The daily announcements at Toby Johnson Middle School were replaced Monday morning by the gentle voice of Principal Patrick McDougall telling students that one of their classmates had died over the weekend.
Aaron Nguyen, 12, fell unconscious at a practice at Joseph Kerr Middle School in Elk Grove with the 12-and-under BRANDED team of the Elk Grove-based Youth Basketball Development Academy. The seventh-grader couldn’t be revived by emergency or hospital personnel, according to Elk Grove Unified School District officials.
Many at the Elk Grove school already knew that Aaron died during basketball practice Friday night, but some did not, said district spokeswoman Xanthi Pinkerton. Teachers were the first to get the news in a special meeting called by the principal at 7:30 a.m. He directed them to be sensitive to students’ emotional needs.
“Mostly we are looking for things that are out of the ordinary,” Pinkerton said. “The teachers know their students.”
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The cause of Aaron’s sudden death remains undetermined. Sacramento County Coroner Kimberly Gin said Monday afternoon that although her office had completed an autopsy, additional testing needed to be done before determining the cause. Gin said that could take up to a month.
More than 92 of the school’s students sought counselors Monday in a room set aside at the school, said Ralph Robles, Elk Grove Unified’s head counselor.
The district has provided 20 counselors, psychologists and mental health therapists, who will remain at the school as long as needed, Pinkerton said. The Sacramento County Sheriff’s Department also has sent chaplains to the school. In addition, the district sent counselors to other Elk Grove schools attended by Aaron’s basketball teammates.
Robles said even students who didn’t know Aaron well may need help dealing with his death. Students who haven’t dealt emotionally with the death of someone close to them may find themselves crying or feeling like they need to talk, Robles said.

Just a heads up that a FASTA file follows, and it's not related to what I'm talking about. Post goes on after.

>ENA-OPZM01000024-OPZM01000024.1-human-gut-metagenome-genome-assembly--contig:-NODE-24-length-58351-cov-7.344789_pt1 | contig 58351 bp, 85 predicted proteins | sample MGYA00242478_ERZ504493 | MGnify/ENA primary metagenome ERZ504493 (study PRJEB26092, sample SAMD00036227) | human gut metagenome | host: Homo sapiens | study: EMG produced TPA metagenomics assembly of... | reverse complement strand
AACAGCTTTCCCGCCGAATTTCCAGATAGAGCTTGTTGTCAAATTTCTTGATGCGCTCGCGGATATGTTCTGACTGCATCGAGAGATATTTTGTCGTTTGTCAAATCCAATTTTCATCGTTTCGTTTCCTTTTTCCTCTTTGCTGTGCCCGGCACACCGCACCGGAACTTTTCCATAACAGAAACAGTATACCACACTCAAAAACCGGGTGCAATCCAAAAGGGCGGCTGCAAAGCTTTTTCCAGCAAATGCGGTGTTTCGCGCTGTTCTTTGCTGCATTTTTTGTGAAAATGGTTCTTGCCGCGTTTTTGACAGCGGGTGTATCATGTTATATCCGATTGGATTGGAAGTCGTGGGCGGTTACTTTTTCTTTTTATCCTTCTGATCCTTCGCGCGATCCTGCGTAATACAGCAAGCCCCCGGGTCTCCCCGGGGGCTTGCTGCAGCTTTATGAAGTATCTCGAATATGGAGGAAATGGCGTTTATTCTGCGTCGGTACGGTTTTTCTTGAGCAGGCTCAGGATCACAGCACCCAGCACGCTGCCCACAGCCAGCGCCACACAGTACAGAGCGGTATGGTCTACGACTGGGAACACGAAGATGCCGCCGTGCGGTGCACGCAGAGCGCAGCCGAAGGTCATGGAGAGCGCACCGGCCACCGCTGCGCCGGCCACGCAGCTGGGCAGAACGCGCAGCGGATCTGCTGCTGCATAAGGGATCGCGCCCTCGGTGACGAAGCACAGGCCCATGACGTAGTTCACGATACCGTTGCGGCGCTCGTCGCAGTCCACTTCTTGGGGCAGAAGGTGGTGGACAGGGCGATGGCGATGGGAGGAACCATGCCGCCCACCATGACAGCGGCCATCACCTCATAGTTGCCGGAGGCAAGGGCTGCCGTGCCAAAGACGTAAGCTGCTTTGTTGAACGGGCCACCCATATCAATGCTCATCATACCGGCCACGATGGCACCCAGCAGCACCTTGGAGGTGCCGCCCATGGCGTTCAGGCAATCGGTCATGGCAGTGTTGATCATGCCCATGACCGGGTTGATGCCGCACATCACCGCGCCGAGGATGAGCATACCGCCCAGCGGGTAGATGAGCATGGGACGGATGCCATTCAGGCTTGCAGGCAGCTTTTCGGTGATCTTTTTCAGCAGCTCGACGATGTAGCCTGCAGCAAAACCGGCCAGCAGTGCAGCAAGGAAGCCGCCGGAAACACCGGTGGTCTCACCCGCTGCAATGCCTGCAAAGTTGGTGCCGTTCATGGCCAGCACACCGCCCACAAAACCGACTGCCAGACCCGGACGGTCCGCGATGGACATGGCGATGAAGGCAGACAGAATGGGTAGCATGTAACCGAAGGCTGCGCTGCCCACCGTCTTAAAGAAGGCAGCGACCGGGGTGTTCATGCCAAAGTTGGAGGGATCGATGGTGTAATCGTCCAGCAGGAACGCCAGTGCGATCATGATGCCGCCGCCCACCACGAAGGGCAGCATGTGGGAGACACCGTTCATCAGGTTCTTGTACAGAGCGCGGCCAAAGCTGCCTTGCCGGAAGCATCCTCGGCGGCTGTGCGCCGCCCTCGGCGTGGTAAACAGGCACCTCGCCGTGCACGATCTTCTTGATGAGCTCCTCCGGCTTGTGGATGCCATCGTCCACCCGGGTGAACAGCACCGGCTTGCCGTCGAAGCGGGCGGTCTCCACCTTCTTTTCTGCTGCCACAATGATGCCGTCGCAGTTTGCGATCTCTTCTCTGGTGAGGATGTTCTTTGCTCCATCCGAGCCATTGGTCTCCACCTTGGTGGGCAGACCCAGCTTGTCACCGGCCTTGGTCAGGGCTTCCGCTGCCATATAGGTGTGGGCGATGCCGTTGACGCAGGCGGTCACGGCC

“We have to work through old memories before we address new issues,” he said.
Aaron was a straight-A student who took honors classes and was always setting goals for himself, Pinkerton said. He often told people he would someday play in the NBA. He was a member of Club Live, where he worked on anti-bullying and anti-drug campaigns.
Teachers at the school described Aaron as a kindhearted boy who was always smiling – even when a test was given, according to school district officials.
“The kids who knew him, loved being around him,” Pinkerton said. “He had such positive energy. He was the go-to kid.”
Monday morning, students at Toby Johnson Middle School started a memorial in front of the school’s marquee. Students and staff at the school also placed Post-it notes with messages to Aaron on a poster in the multipurpose room.
They gathered at the marquee after school to remember their friend, leave heartfelt notes and to console one another with hugs. Many students were members of the school’s band; Aaron played trumpet.
“He was very kind and always cracked jokes when anyone felt bad,” said Lawrence Lee, who sat beside Aaron in the trumpet section of the seventh-grade band.
Jordan Wong arrived at the memorial with a group of friends holding balloons and flowers. He had been friends with Aaron since age 3.
“His smile, it reached from cheek to cheek,” Jordan said.